There doesn’t need to be a big dramatic event, just the events of their day, told like you might tell your child what you did yourself that day.
“Well, Flopsy rabbit woke up, and she hopped out of her burrow. She saw the sun would rise soon, and she used her paws to clean her face. Then, she found a tasty clover flower to nibble.” Again, sensory details are key. Don’t worry about giving the animal or tree a strong personality. Just take us along for a day in their life.
3. Tried and true
Why do some stories seem to get told year after year, in form after form? Because they work! There are plenty of deep reasons why preschoolers love, “The Gingerbread Man,” and older elementary kids beg for a spooky story around the campfire. Pick one you already know, one with a painfully easy plot, little to no character development, and plenty of repetition. Tell it to yourself first — in the shower, while washing dishes, as you mow the lawn, in the car — until you feel like you have a good sense for the sequence of events. Then, tell away! If you are feeling especially ambitious, you could make a little puppet play with toys your child has already.
A word to the wise: if your child is especially young — under 4 or 5 — or has never had stories told without a book before, it may take a while for them to learn to be listeners. For littles, make the stories very short and simple. You can let older kids know you are trying something new and need their help. They might like to find toys or objects to help you act out the story, or to draw as they listen. Mealtime is a great time to start a storytelling practice. It gives talkative youngsters a chance to practice listening, and to actually get some food in their bellies! Sharing a story at the table also serves to invite deeper conversation, and to give children who are more shy a chance to relax and enjoy the company around the table without the pressure of having to answer questions.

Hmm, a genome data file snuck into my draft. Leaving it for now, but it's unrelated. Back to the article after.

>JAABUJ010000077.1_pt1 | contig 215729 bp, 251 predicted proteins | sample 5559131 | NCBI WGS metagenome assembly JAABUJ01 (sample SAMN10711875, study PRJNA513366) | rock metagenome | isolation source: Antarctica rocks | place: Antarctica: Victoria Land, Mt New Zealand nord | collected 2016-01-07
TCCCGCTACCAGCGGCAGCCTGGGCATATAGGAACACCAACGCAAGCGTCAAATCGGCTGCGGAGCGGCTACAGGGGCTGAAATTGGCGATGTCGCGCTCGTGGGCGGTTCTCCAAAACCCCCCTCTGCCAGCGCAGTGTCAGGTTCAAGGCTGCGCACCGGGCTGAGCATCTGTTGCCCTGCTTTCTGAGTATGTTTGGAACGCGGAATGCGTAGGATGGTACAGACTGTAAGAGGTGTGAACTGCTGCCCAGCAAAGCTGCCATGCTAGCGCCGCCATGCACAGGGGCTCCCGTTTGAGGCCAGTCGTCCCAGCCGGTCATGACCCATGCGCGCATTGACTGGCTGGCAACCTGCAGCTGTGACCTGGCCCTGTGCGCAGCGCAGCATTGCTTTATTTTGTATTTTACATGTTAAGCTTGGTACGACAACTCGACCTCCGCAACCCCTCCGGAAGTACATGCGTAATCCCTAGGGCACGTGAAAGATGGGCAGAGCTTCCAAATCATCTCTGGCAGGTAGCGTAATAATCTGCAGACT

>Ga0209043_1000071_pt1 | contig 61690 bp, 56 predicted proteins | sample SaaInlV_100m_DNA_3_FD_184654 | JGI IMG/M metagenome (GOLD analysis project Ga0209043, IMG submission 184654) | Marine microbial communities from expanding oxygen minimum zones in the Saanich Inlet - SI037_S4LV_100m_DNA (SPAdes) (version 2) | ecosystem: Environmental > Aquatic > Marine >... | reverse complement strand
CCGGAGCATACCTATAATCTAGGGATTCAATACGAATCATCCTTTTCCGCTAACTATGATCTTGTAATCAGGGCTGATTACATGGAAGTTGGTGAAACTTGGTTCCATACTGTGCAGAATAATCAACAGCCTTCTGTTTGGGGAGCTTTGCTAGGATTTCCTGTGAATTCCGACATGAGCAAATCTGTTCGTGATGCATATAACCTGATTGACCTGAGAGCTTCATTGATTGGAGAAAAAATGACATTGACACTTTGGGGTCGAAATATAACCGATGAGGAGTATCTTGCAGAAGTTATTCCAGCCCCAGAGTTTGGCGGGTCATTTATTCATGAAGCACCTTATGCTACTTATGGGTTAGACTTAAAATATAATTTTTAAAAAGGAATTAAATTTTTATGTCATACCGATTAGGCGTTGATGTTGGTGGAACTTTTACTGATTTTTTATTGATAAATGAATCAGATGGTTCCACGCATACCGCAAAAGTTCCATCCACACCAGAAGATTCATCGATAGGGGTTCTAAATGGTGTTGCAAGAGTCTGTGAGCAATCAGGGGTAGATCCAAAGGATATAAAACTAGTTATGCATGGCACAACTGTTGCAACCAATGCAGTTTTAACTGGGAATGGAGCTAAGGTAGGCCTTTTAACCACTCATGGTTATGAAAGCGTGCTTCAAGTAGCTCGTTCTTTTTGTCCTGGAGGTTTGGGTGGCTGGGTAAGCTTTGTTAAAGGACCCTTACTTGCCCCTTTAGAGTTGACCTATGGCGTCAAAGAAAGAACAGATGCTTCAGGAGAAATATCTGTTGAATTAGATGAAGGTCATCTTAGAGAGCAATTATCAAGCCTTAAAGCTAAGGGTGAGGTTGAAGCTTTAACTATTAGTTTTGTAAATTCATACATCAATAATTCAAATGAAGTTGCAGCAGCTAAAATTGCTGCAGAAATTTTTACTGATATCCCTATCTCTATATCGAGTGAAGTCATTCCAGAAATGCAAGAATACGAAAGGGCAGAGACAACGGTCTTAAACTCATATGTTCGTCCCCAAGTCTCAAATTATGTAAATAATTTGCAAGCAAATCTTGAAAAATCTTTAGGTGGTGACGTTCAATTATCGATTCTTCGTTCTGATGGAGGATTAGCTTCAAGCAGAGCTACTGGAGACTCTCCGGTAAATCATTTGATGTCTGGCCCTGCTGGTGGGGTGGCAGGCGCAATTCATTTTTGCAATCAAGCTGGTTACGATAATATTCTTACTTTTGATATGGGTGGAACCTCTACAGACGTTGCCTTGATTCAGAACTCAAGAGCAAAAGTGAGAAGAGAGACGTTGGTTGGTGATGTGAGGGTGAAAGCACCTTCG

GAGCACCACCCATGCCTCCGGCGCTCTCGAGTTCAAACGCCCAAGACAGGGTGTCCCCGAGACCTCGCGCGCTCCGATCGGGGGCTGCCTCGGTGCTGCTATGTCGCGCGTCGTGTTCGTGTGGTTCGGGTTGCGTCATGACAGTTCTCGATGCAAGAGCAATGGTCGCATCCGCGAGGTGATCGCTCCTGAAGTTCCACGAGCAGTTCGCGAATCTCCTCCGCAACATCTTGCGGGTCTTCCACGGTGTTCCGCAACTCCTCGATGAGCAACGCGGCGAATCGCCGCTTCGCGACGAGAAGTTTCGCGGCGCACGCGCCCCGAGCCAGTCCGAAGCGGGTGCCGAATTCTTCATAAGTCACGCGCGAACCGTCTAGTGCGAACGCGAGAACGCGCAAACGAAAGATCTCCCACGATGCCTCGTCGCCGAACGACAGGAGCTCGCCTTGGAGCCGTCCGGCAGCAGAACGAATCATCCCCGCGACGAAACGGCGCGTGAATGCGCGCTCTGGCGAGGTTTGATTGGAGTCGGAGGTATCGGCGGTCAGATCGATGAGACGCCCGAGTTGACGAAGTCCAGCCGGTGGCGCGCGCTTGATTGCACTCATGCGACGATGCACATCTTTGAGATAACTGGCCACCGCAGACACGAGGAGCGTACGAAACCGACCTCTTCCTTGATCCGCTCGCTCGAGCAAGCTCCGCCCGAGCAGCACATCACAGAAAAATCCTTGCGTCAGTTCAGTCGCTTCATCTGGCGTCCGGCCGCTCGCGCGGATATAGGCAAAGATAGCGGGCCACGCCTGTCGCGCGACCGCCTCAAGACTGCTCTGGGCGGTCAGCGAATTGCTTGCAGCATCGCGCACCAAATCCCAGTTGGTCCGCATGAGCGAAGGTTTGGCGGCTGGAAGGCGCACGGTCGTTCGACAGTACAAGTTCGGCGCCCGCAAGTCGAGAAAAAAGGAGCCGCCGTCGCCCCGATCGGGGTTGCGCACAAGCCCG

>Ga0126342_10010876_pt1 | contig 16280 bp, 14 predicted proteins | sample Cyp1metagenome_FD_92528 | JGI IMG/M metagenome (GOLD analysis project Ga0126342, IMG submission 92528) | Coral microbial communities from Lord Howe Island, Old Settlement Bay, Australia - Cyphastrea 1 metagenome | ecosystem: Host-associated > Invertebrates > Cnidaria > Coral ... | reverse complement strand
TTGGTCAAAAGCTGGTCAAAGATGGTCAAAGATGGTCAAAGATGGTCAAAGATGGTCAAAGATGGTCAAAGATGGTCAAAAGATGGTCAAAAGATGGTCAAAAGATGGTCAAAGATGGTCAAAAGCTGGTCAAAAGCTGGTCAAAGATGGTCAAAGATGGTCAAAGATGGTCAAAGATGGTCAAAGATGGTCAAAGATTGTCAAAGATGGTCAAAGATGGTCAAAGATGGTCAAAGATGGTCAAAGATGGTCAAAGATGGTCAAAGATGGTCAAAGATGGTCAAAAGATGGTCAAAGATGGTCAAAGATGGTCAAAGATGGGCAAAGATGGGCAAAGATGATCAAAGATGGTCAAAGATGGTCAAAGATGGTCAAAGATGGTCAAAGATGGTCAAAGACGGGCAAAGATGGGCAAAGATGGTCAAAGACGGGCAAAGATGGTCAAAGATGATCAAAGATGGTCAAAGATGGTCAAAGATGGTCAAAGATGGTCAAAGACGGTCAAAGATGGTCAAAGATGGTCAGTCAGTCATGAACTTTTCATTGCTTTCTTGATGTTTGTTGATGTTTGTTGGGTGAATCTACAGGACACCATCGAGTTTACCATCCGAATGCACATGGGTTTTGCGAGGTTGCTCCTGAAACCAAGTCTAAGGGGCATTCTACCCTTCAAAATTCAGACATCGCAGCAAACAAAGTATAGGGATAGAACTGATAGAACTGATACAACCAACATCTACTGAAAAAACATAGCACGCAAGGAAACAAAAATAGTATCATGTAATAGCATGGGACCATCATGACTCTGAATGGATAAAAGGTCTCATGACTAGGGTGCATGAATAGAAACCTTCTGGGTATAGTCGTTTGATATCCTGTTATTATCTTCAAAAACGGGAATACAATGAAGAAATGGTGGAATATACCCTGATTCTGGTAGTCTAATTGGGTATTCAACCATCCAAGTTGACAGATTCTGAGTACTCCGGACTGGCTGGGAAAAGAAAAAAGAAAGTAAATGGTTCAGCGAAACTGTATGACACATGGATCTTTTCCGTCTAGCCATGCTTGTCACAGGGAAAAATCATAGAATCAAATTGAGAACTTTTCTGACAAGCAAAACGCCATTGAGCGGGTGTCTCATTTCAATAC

The most important piece of advice for how to get started, is to start! And then start again! Don’t be afraid to tell the same story over and over, but if a story just isn’t working, chuck it out the window and try something new. Remember, it's important. I actually think storytelling can save the world, and it’s up to all of us to tell and to listen.
(all photos: Sara Renee Logan)
Sara Renee Logan has been telling stories to anyone who would listen since she was seven. Many years as a Waldorf teacher allowed her to tell stories about everything from Baba Yaga's hut on chicken legs, to the water cycle, to the life of Joan of Arc. She continues to share her love of storytelling and stories with audiences of all ages, specializing in bringing the wild beauty of folktales to young and old. Sara has a home on the web at sarareneelogan.com where she shares stories of her life, tips, and ideas for parents and other storytellers. Sara offers coaching services and the Story/Reading process of story-based biography exploration that guides seekers to look deeply into their own life stories through the lens of traditional tales. Sara shares her life with her partner, Melanie, their son, and an unreasonable family of pets.